About 20 years ago, some Muslim students at the University of Maryland began using a repurposed women’s locker room in Cole Field House as their campus Musallah. Despite enhancing the prayer space with cozy pillows and framed religious texts, many Muslim students were still confined to a small room for prayer and reflection.
The space was old, but functional, said university Muslim Chaplain Imam Tarif Shraim. But Monday night, hundreds of students gathered to reconnect in prayer for the first time since the beginning of the pandemic at the Musallah’s renovated space.
The walls were full of religious paintings and string lights. A bright, sticky note prayer wall stands on the left side of the room when standing in the doorway. The new prayer space also meets university fire codes and includes new air circulation system.
“Everything I have, I owe to this space,” said guest speaker and class of 2018 alumnus Haris Ansari. “There’s no other campus I’ve been a part of that sits with their students saying, ‘This is not enough for us,’ and then actually does something about it.”
The renovations began in 2017 when Shraim and members of MSA recognized the prayer room desperately needed an upgrade. What began as a “dream” for Shraim and MSA leaders became a $220,000 university project that the Office of the Provost and Stamp Student Union sponsored.
Funds from the student facilities fee went toward the project, which accounted for $200,000 of the total, McMullen said. Stamp Student Union also contributed around $20,000, according to Stamp Student Union Director Marsha Guenzler-Stevens.
“In the last 20 years, [the Muslim community has] been in two other locations, so this is a ‘final home’ for them. I don’t think that this space is going to have any other needs, other than what this is,” said Tom McMullen, this university’s assistant to the provost.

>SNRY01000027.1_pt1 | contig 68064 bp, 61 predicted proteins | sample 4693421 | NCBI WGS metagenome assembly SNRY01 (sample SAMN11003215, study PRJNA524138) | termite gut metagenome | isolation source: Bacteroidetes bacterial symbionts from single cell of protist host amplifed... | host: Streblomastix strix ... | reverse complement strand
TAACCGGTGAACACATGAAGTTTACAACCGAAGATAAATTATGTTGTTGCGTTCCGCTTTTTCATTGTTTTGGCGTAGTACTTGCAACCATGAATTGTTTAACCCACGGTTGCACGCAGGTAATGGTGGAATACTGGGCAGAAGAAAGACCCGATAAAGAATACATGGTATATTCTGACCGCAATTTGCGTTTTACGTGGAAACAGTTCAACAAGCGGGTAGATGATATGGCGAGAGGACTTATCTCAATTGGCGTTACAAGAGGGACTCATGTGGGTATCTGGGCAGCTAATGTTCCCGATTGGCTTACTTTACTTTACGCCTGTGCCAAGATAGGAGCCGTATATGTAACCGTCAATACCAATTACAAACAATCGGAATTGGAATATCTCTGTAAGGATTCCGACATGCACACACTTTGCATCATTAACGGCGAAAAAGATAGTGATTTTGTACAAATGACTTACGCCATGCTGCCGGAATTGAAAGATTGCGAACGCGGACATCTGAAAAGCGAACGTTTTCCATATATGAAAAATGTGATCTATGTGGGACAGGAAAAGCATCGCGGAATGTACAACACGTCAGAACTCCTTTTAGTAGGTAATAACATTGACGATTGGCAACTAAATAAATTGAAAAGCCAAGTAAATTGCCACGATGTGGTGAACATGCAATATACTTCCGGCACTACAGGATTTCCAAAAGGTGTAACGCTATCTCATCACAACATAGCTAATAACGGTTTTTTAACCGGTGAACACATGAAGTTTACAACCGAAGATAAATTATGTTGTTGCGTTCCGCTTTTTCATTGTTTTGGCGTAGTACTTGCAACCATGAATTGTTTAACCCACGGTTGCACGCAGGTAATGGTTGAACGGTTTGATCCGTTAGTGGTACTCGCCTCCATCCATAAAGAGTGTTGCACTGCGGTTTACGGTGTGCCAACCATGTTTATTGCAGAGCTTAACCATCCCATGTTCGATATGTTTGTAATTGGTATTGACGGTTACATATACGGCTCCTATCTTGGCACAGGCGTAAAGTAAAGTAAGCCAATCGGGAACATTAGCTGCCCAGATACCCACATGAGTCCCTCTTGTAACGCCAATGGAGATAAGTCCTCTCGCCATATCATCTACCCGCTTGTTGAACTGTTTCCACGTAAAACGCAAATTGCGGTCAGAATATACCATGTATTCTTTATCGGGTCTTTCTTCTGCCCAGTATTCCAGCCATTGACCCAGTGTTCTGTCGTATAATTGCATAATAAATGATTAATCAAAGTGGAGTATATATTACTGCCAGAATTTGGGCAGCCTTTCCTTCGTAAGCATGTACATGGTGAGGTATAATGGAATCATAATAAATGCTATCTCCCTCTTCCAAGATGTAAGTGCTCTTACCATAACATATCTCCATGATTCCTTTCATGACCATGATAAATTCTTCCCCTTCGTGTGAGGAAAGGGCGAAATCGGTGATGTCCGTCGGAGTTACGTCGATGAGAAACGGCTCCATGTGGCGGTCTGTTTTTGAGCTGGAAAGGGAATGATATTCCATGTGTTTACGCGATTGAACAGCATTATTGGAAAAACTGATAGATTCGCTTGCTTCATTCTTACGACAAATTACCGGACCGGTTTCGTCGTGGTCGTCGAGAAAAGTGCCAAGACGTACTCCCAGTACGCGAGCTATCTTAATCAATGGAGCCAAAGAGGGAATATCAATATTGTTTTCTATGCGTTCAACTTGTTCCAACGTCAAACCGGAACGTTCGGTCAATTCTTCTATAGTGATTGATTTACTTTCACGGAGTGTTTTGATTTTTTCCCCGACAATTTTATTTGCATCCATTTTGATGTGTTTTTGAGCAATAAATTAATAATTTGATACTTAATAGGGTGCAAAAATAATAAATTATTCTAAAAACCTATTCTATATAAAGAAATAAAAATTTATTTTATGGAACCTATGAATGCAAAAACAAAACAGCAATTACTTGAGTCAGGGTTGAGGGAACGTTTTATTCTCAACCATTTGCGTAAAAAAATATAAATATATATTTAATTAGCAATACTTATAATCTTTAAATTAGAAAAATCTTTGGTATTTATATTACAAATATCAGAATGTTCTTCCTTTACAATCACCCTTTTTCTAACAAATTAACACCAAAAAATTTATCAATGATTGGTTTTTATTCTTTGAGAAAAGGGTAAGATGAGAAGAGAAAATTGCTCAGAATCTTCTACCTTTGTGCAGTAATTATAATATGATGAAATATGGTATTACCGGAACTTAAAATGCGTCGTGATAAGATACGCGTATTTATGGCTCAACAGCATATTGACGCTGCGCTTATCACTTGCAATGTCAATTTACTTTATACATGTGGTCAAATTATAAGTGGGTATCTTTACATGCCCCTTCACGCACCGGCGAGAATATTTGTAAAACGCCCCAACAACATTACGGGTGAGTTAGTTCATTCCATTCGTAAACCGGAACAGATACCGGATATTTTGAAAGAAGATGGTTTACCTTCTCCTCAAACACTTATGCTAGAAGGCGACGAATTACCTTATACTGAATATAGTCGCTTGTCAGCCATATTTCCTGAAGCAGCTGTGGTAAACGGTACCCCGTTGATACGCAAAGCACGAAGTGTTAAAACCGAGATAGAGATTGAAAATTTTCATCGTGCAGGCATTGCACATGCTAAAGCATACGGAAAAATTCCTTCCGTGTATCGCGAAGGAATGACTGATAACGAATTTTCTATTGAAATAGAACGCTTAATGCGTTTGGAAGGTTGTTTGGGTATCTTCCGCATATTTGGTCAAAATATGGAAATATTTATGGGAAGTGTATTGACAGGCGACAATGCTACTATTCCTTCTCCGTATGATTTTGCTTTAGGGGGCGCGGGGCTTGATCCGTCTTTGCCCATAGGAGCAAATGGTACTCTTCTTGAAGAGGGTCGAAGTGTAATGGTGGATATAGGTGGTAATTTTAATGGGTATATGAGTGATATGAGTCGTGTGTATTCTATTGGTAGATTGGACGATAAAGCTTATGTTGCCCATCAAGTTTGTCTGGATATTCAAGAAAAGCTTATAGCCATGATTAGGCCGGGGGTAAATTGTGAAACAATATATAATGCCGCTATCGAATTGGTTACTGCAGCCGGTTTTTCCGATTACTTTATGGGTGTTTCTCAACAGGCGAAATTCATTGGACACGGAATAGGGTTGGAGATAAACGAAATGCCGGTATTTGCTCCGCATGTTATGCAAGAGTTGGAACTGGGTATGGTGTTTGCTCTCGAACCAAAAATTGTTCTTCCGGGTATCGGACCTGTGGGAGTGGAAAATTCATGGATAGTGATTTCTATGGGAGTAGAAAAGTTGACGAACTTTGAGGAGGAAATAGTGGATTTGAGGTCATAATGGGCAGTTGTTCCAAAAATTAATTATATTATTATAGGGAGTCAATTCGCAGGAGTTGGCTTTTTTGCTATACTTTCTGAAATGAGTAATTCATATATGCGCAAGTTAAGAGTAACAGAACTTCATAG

Shraim agreed, saying the renovation left a sense of fulfillment but also the stability of a home.
“To essentially be in a space, in a university climate where you’re able to access a space that supports your religious identity, that allows you to connect with other students that share your faith … the importance of that can never be understated,” Shraim said.
Patty Perillo, this university’s vice president of student affairs, echoed the sentiment of an established home for the Muslim community at the university.
Some students shared excitement in the space’s central location on the campus, which makes it easier for them to find a quiet space to pray between classes. Many are also looking forward to having a community gathering place to return to after a long period of spiritual isolation due to the pandemic.
Arzoo Paracha, a senior bioengineering major and the vice president of the Muslim Student Association at this university, is one of those students. The space will also serve as a way to continue working on her spirituality while focusing on studying as well. The space offers the community a “shine of hope,” Paracha added.
With the space fully renovated, Muslim community members are looking forward to connecting spiritually with one another for semesters to come.
“To all the young students here, do not forsake this space,” Ansari said. “You will find company here you cannot find anywhere else … Any time you spend in here studying, praying, learning, talking, laughing with your friends, it will not go to waste.”